Kennedy and Johnson were mortal enemies.  Yet Kennedy took a deep swallow and picked Johnson for VP.  Why?  Because it was a sure bet he would win if he did.

    Johnson may have been Kennedy's most electable running mate, as Hillary may have been Obama's. But Kennedy/Johnson was by no means an unstoppable juggernaut -- they beat Nixon/Lodge by just 113,000 votes out of some 65 million votes cast. Kennedy won Illinois by a mere 9,000 votes, even though Nixon won 92 of the state's 101 counties.

    Once it happens, history has a way of seeming more inevitable than it really was.


    Kennedy would have not won without Johnson (none / 0) (#76)
    by Saul on Thu Oct 02, 2008 at 01:29:02 PM EST
    In this election, too many pros have said that if Obama would have picked Hilary, McCain and Palin would have been a foot note a long time ago.

    What's Happened Happened (none / 0) (#38)
    by WS on Thu Oct 02, 2008 at 09:43:26 AM EST
    We have to win this election as Democrats.  Hillary will be there in the Senate and will hopefully run for President after Obama gets his turn.  Right now, its Obama's time to shine as the leader of the party.  

    Well, he's certainly been "shining" ... (none / 0) (#67)
    by lambert on Thu Oct 02, 2008 at 12:48:06 PM EST
    ... as our leader by getting the Bush + Reid + Pelosi + Frank + McCain + Paulson trillion dollar giveaway passed!

    Maybe time in the Spotlight (none / 0) (#86)
    by WS on Thu Oct 02, 2008 at 07:26:08 PM EST
    would be more apt.  There shouldn't be blind devotion to Obama like what the Republicans did with Bush.  He needs to be criticized and praised when appropriate.  I hope there's lots of praiseworthy moments from Obama if he becomes President.  

    as opposed to ... (none / 0) (#89)
    by Howard Zinn on Thu Oct 02, 2008 at 10:27:45 PM EST
    being framed by McCain as the one who supported a stock market crash?

    Surely not THE... (none / 0) (#90)
    by lambert on Fri Oct 03, 2008 at 12:00:16 PM EST
    ... Howard Zinn?

    yes, the same Howard Zinn (none / 0) (#91)
    by Howard Zinn on Fri Oct 03, 2008 at 12:11:08 PM EST
    that my avatar is named after :-)

    Get Over It (none / 0) (#48)
    by MTSINAIMAMA on Thu Oct 02, 2008 at 10:41:37 AM EST
    I'm glad Obama didn't pick Hilary. She's my Senator, and honestly, I didn't vote for her the second time around. I did the first. If he had, she would have overshadowed the ticket.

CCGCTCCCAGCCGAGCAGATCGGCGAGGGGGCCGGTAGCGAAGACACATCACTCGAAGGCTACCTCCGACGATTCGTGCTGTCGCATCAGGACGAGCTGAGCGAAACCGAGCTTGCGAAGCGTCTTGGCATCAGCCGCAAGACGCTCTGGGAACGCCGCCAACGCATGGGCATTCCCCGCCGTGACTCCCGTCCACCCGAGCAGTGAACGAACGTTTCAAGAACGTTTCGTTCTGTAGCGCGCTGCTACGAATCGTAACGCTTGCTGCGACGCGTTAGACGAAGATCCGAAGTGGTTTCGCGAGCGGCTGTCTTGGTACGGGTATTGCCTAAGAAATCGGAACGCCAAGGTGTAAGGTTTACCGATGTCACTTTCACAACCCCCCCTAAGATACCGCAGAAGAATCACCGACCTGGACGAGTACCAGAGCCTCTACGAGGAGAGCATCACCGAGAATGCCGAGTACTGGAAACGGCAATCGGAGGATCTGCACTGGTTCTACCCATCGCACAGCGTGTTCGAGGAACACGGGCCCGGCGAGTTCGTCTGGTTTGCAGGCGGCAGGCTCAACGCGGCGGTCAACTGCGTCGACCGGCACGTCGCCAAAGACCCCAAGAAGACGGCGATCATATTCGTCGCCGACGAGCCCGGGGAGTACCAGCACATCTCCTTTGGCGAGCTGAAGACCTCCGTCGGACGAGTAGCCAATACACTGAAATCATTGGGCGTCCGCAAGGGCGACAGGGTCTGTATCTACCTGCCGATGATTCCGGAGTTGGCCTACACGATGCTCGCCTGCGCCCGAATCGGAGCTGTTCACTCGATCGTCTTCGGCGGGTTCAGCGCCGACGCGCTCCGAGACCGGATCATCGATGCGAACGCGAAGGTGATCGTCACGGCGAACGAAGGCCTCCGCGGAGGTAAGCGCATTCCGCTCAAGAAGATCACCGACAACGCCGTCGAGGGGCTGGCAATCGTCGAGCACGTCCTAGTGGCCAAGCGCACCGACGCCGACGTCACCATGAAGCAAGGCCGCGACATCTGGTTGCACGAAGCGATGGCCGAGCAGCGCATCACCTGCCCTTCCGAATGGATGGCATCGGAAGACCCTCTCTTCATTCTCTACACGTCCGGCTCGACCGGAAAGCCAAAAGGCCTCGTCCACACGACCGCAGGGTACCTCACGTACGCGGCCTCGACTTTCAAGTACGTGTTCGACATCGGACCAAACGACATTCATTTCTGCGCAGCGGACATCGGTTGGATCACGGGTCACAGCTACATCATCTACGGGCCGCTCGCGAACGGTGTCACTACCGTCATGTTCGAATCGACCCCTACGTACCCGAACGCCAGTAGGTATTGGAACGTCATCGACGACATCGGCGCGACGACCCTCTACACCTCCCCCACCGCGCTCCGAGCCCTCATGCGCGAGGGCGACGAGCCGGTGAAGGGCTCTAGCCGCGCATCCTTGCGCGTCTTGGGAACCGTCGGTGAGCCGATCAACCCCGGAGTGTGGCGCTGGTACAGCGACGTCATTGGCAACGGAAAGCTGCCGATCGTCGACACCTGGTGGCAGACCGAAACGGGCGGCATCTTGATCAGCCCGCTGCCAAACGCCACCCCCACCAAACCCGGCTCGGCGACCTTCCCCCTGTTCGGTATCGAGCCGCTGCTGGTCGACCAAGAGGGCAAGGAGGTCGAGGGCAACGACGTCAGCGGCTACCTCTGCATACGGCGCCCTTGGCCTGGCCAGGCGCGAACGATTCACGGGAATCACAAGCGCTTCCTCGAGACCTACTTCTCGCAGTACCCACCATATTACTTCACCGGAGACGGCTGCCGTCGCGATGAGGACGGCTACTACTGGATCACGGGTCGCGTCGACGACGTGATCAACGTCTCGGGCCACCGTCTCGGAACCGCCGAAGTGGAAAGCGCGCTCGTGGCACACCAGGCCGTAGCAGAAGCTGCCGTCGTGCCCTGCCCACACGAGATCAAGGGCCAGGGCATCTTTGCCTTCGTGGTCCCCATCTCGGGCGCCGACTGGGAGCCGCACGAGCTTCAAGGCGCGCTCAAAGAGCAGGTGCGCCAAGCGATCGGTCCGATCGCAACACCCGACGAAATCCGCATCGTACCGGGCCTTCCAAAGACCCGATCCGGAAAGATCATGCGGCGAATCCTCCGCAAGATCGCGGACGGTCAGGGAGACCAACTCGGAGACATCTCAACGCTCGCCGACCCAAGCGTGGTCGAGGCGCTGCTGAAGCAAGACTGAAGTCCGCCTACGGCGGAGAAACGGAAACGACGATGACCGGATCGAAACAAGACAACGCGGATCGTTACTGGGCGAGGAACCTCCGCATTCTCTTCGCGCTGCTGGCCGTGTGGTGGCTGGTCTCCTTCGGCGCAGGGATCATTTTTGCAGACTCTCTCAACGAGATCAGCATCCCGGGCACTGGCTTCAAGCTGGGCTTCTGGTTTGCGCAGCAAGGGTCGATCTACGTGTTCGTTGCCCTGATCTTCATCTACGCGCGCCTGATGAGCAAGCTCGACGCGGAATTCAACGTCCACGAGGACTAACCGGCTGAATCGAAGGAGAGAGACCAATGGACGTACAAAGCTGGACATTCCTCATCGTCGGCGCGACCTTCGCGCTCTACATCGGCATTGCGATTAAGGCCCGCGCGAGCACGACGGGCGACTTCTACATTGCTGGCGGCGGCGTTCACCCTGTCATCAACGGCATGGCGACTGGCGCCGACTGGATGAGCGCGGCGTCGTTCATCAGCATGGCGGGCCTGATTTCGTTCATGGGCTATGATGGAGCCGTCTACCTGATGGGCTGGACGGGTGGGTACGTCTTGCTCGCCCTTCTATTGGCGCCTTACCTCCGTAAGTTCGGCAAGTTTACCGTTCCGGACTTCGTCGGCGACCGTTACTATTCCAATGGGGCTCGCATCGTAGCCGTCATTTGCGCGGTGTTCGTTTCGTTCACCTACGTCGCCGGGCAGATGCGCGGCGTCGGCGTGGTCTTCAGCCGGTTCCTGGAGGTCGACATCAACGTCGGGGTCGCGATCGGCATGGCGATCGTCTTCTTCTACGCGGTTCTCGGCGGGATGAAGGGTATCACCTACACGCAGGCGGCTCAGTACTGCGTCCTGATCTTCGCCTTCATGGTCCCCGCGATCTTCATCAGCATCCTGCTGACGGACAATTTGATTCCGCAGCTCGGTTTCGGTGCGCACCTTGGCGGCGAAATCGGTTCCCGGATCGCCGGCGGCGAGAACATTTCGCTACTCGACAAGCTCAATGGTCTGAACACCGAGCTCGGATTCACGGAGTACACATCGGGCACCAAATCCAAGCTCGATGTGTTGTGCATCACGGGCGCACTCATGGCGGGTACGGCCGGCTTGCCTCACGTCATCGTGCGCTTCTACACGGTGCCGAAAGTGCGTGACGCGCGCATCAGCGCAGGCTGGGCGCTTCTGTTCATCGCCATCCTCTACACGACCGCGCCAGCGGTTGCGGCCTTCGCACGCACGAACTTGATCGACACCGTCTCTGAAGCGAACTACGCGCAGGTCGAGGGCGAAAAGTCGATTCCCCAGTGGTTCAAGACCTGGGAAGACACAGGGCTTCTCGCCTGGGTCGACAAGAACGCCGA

You mean like (5.00 / 2) (#51)
    by Faust on Thu Oct 02, 2008 at 10:52:31 AM EST
    Palin overshadowed McCain at his convention. Yeah that worked out terribly for him. There is nothing inherently wrong with being overshadowed politically. It can be fine from a votes perspective. If nothing else Palin has proved that a VP can rally the base to a very high degree.

    has it been officially confirmed (none / 0) (#78)
    by of1000Kings on Thu Oct 02, 2008 at 02:14:03 PM EST
    that Obama didn't offer Hillary the Veep job?

    The Reagan comparision (5.00 / 4) (#6)
    by kmblue on Thu Oct 02, 2008 at 07:51:32 AM EST
    is apt.  People just like Palin, and criticism of Palin is brushed aside.

    Only SOME (5.00 / 1) (#14)
    by befuddledvoter on Thu Oct 02, 2008 at 08:19:36 AM EST
    people like Palin.  Many abhor her as potential VP.  Seems people either voe or hate her as a VP candidate.  

    the Reagan comparison holds up ... (5.00 / 5) (#19)
    by sj on Thu Oct 02, 2008 at 08:56:20 AM EST
    ... that regard as well.

    Srsly. (5.00 / 3) (#31)
    by liminal on Thu Oct 02, 2008 at 09:18:47 AM EST
    I hated Reagan.  I convinced my entire fifth grade class to vote for Harold Stassen in our mock Republican primary in 1984.  

    Ha-ha! (5.00 / 3) (#37)
    by gyrfalcon on Thu Oct 02, 2008 at 09:41:55 AM EST
    Very funny.  Good for you.  I was the same kind of fierce little political kid at that same age.  We didn't have a mock election, but a mock debate.  I led the Kennedy side, and we pasted the Nixon kids!

    (Of course, since I was a little kid in Massachusetts public school...)


    As does W. (none / 0) (#30)
    by Molly Bloom on Thu Oct 02, 2008 at 09:15:16 AM EST
    I agree that Reagan is the modern prototype ignorant president  wrong on the facts but confident in  beliefs projecting confidence and disregard for the pointy heads. You'ld have to reach back to Harding to find another.